Death is an inevitable part of life in this world. Birth and death are the two things that every single human being has in common, and while the mainstream has been accepting of advancements in alternative birthing options in recent years, such as home births and midwives, the view on death has not been so progressive. Until recently, cremation and traditional burial were the only options for funeral services and the processing of human remains. However, a new kind of revolutionary burial called “recomposition” is on the rise and is good news for earth and garden-lovers everywhere.
So what exactly is recomposition?
The bill signed on May 21 by Washinton State Gov. Jay Inslee, explains recomposition as a “contained, accelerated conversion of human remains to soil.” This process speeds of the process of converting dead bodies to soil in a respectful, controlled, aboveground setting and is often referred to as “human composting.” The bill passed on Tuesday, and legalizes human composting in Washington State starting May 1, 2020.
According to Katrina Spade, CEO of the human composting company, Recompose, “(The) body is covered in natural materials, like straw or wood chips, and over the course of about three to seven weeks, thanks to microbial activity, it breaks down into soil.”
The company advertises its services as a way to “support new life when we die” and is very focused on improving the environment and enriching the soil by supporting the natural cycle of decay and gently returning human remains to the earth.
Over the weeks that the body is being broken down into the soil, the family can visit the facility and will ultimately receive the earth that is created from their loved ones to use as they wish. This option is a way to return minerals and nutrients to the ground and is a viable alternative to burial.
Traditional burial in a cemetery can cause preservation chemicals from human remains, casket fumes, and varnishes to leech into the groundwater. Not to mention, this practice is only viable for so long before cemetery plots become overcrowded. Cremation releases harmful fossil fuels and carbon emissions into the environment, only contributing to the growing concerns of atmospheric pollution.
This environmentally friendly method of “natural organic reduction” is appealing to many who wish to see their body used to support the planet and create life through plants, after their death. The bill’s sponsor, state Sen. Jamie Pedersen, states, “It’s about time…we allow some technology to be applied to this universal human experience … because we think that people should have the freedom to determine for themselves how they’d like their body to be disposed of.”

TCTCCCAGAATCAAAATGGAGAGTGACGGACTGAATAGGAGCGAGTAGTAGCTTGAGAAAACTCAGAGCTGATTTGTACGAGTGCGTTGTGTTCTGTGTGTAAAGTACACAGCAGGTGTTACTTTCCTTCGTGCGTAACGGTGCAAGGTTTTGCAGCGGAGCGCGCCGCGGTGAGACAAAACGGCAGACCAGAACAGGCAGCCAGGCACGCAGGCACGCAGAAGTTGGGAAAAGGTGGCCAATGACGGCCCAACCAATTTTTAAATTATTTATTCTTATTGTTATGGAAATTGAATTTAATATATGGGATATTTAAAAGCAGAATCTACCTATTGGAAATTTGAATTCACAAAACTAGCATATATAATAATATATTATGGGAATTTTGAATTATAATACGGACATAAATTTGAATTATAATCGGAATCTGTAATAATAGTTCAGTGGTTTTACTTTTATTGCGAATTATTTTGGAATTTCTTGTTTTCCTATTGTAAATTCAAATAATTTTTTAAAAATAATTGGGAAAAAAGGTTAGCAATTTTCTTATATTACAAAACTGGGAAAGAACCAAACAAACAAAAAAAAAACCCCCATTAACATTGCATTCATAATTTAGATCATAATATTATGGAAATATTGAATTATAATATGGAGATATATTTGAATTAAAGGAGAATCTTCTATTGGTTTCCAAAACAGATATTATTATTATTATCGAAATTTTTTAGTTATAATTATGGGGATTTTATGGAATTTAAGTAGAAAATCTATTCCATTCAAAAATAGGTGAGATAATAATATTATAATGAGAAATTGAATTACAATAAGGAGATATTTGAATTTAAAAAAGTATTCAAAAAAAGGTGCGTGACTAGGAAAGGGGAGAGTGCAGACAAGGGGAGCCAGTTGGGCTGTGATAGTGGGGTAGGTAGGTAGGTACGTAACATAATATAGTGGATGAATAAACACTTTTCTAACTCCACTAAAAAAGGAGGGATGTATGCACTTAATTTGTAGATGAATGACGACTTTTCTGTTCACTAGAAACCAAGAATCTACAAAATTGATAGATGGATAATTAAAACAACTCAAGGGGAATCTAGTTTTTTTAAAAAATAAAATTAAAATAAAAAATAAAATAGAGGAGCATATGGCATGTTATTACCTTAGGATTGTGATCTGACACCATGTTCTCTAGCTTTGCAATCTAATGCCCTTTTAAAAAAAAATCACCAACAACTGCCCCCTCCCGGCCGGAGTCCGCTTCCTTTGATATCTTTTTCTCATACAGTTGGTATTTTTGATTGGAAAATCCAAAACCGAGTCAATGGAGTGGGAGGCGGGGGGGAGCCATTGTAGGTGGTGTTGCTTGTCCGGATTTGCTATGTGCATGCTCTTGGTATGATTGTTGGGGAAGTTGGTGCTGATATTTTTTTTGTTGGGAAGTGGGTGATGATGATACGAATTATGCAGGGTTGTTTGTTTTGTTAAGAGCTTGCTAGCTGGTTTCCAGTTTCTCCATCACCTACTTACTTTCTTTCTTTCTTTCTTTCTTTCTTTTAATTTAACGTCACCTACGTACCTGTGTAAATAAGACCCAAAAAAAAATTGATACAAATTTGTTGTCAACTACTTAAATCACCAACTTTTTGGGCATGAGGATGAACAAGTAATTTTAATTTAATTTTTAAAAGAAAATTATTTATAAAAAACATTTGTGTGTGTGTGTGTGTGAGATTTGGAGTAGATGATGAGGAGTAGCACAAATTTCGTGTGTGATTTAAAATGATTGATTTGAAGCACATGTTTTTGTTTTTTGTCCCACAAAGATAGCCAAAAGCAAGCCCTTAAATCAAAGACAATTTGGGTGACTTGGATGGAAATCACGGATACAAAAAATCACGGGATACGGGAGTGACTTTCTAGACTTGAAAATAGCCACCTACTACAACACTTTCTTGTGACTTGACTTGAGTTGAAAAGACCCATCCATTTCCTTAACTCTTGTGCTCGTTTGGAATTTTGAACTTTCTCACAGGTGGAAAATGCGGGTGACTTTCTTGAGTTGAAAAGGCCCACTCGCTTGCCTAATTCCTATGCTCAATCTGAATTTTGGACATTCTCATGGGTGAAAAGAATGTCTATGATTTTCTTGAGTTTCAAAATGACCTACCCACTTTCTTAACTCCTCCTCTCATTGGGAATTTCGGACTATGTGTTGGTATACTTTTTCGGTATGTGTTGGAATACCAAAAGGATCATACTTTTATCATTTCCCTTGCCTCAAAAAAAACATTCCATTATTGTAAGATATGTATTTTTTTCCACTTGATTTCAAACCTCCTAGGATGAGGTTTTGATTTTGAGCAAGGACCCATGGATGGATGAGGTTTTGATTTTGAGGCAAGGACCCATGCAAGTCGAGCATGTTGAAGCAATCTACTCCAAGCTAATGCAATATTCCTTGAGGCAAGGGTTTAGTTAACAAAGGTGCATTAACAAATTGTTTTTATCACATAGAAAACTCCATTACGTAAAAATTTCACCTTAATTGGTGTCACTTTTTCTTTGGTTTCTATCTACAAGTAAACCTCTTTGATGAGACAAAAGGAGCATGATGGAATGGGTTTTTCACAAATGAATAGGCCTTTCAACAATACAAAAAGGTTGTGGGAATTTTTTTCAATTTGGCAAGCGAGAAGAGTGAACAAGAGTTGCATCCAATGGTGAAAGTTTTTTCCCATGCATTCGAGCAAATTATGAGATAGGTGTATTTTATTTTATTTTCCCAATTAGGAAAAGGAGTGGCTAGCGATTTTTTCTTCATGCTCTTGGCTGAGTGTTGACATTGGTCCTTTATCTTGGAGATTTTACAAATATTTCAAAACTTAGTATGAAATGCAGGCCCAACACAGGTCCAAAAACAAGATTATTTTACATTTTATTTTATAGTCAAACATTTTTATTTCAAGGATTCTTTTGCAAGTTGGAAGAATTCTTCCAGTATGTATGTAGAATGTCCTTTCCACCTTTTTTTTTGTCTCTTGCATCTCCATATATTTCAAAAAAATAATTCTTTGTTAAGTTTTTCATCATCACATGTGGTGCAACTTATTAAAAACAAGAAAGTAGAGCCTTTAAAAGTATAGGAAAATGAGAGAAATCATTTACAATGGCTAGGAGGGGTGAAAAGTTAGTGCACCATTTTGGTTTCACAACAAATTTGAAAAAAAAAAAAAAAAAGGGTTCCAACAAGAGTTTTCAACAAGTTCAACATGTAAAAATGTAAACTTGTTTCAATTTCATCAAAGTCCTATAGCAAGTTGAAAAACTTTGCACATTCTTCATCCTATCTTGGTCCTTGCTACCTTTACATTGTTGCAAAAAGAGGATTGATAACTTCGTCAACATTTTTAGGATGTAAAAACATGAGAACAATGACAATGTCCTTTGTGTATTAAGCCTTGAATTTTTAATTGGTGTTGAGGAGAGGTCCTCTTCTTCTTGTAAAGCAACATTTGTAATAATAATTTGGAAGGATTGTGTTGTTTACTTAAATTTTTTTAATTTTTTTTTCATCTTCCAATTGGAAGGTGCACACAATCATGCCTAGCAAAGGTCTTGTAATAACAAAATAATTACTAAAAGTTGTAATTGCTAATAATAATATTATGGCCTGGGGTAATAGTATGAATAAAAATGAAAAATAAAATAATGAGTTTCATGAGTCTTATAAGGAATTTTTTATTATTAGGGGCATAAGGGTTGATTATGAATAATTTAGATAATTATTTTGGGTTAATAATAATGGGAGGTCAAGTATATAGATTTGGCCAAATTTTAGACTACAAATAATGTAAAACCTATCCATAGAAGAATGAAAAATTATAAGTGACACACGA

Pedersen has vocalized his support of this bill, claiming that “Researchers from Washington State University have found the process to be safe and less expensive and better for the environment than burial or cremation.” Compared to rising funeral costs that now average between $8,000 and $25,000, human composting is likely to cost around $5,500, making it an affordable way to go green even after you pass on from this world.
Safety and benefits of human compost
Aside from supporting the environment by avoiding traditional burial or cremation and abstaining from the use of chemicals, the product of human composting, just like regular compost can return vital nutrients to the soil.
Lynne Carpenter-Boggs, professor of soil science at WSU, performed a recent study with six human bodies that had been donated for the process to determine if the practice was a safe and viable way of handling remains. The study showed that the soil made from recomposition met and often exceeded state and federal safety requirements for pathogens and metals that could be dangerous to humans and nearby plants
Carpenter-Boggs asserts the success of the process goes to the to thermophilic microorganisms that quickly raised the temperature of the container, and the selection of carefully calibrated plant matter that gently decomposed the body.
The soil could safely be used in the garden to grow flowers, fruit, and vegetables, or anywhere you would place traditional compost. What better way for a garden-lover to spend their eternal rest?
What do you think about having your body turned into compost? Let us know in the comments below.